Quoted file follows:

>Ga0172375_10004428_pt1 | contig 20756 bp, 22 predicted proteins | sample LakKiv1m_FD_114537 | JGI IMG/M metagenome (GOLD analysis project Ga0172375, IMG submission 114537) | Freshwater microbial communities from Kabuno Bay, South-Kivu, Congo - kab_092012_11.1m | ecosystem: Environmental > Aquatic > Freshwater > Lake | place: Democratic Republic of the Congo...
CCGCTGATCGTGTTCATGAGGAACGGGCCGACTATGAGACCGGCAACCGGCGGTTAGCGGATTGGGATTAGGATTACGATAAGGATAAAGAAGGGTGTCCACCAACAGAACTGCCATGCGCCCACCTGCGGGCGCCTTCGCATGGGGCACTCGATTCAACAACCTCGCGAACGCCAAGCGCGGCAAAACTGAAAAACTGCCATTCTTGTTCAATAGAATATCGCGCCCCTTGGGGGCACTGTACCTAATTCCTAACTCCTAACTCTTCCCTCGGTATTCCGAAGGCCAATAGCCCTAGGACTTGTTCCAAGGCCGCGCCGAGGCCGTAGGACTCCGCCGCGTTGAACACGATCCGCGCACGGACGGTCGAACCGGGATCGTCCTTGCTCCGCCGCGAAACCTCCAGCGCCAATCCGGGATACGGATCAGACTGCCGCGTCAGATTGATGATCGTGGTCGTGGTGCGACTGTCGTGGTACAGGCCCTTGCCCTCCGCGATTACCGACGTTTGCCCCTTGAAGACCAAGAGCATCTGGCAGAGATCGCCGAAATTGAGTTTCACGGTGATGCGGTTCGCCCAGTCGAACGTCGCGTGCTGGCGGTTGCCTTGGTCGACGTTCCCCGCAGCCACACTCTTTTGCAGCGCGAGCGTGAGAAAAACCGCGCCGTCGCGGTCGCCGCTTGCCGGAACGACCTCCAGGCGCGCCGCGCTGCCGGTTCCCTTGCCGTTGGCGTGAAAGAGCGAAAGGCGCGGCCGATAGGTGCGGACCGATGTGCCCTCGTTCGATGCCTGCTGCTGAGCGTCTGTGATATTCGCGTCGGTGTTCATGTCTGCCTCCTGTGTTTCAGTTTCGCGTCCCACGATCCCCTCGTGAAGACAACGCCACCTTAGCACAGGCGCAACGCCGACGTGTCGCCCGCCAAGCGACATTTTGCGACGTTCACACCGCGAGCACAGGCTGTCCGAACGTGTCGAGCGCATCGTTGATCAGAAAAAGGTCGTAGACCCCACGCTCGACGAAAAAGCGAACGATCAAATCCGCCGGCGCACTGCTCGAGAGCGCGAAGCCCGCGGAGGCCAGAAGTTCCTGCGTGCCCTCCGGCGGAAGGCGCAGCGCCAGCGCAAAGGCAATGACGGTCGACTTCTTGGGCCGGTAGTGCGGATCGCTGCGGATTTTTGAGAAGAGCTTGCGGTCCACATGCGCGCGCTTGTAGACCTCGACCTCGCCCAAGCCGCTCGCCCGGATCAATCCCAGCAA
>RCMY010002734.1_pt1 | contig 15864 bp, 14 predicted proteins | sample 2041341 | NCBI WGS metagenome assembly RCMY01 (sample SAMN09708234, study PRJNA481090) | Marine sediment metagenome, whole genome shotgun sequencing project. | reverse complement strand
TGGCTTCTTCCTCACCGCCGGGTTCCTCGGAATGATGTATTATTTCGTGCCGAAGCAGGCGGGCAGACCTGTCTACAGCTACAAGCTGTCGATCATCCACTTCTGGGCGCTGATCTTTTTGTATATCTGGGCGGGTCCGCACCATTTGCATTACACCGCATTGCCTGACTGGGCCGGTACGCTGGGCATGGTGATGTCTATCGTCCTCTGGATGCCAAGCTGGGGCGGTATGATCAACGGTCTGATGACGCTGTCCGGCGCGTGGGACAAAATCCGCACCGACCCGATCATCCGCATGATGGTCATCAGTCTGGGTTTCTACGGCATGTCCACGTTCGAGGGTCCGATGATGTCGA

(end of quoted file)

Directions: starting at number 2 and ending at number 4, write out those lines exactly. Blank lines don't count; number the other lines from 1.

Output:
CCGCTGATCGTGTTCATGAGGAACGGGCCGACTATGAGACCGGCAACCGGCGGTTAGCGGATTGGGATTAGGATTACGATAAGGATAAAGAAGGGTGTCCACCAACAGAACTGCCATGCGCCCACCTGCGGGCGCCTTCGCATGGGGCACTCGATTCAACAACCTCGCGAACGCCAAGCGCGGCAAAACTGAAAAACTGCCATTCTTGTTCAATAGAATATCGCGCCCCTTGGGGGCACTGTACCTAATTCCTAACTCCTAACTCTTCCCTCGGTATTCCGAAGGCCAATAGCCCTAGGACTTGTTCCAAGGCCGCGCCGAGGCCGTAGGACTCCGCCGCGTTGAACACGATCCGCGCACGGACGGTCGAACCGGGATCGTCCTTGCTCCGCCGCGAAACCTCCAGCGCCAATCCGGGATACGGATCAGACTGCCGCGTCAGATTGATGATCGTGGTCGTGGTGCGACTGTCGTGGTACAGGCCCTTGCCCTCCGCGATTACCGACGTTTGCCCCTTGAAGACCAAGAGCATCTGGCAGAGATCGCCGAAATTGAGTTTCACGGTGATGCGGTTCGCCCAGTCGAACGTCGCGTGCTGGCGGTTGCCTTGGTCGACGTTCCCCGCAGCCACACTCTTTTGCAGCGCGAGCGTGAGAAAAACCGCGCCGTCGCGGTCGCCGCTTGCCGGAACGACCTCCAGGCGCGCCGCGCTGCCGGTTCCCTTGCCGTTGGCGTGAAAGAGCGAAAGGCGCGGCCGATAGGTGCGGACCGATGTGCCCTCGTTCGATGCCTGCTGCTGAGCGTCTGTGATATTCGCGTCGGTGTTCATGTCTGCCTCCTGTGTTTCAGTTTCGCGTCCCACGATCCCCTCGTGAAGACAACGCCACCTTAGCACAGGCGCAACGCCGACGTGTCGCCCGCCAAGCGACATTTTGCGACGTTCACACCGCGAGCACAGGCTGTCCGAACGTGTCGAGCGCATCGTTGATCAGAAAAAGGTCGTAGACCCCACGCTCGACGAAAAAGCGAACGATCAAATCCGCCGGCGCACTGCTCGAGAGCGCGAAGCCCGCGGAGGCCAGAAGTTCCTGCGTGCCCTCCGGCGGAAGGCGCAGCGCCAGCGCAAAGGCAATGACGGTCGACTTCTTGGGCCGGTAGTGCGGATCGCTGCGGATTTTTGAGAAGAGCTTGCGGTCCACATGCGCGCGCTTGTAGACCTCGACCTCGCCCAAGCCGCTCGCCCGGATCAATCCCAGCAA
>RCMY010002734.1_pt1 | contig 15864 bp, 14 predicted proteins | sample 2041341 | NCBI WGS metagenome assembly RCMY01 (sample SAMN09708234, study PRJNA481090) | Marine sediment metagenome, whole genome shotgun sequencing project. | reverse complement strand
TGGCTTCTTCCTCACCGCCGGGTTCCTCGGAATGATGTATTATTTCGTGCCGAAGCAGGCGGGCAGACCTGTCTACAGCTACAAGCTGTCGATCATCCACTTCTGGGCGCTGATCTTTTTGTATATCTGGGCGGGTCCGCACCATTTGCATTACACCGCATTGCCTGACTGGGCCGGTACGCTGGGCATGGTGATGTCTATCGTCCTCTGGATGCCAAGCTGGGGCGGTATGATCAACGGTCTGATGACGCTGTCCGGCGCGTGGGACAAAATCCGCACCGACCCGATCATCCGCATGATGGTCATCAGTCTGGGTTTCTACGGCATGTCCACGTTCGAGGGTCCGATGATGTCGA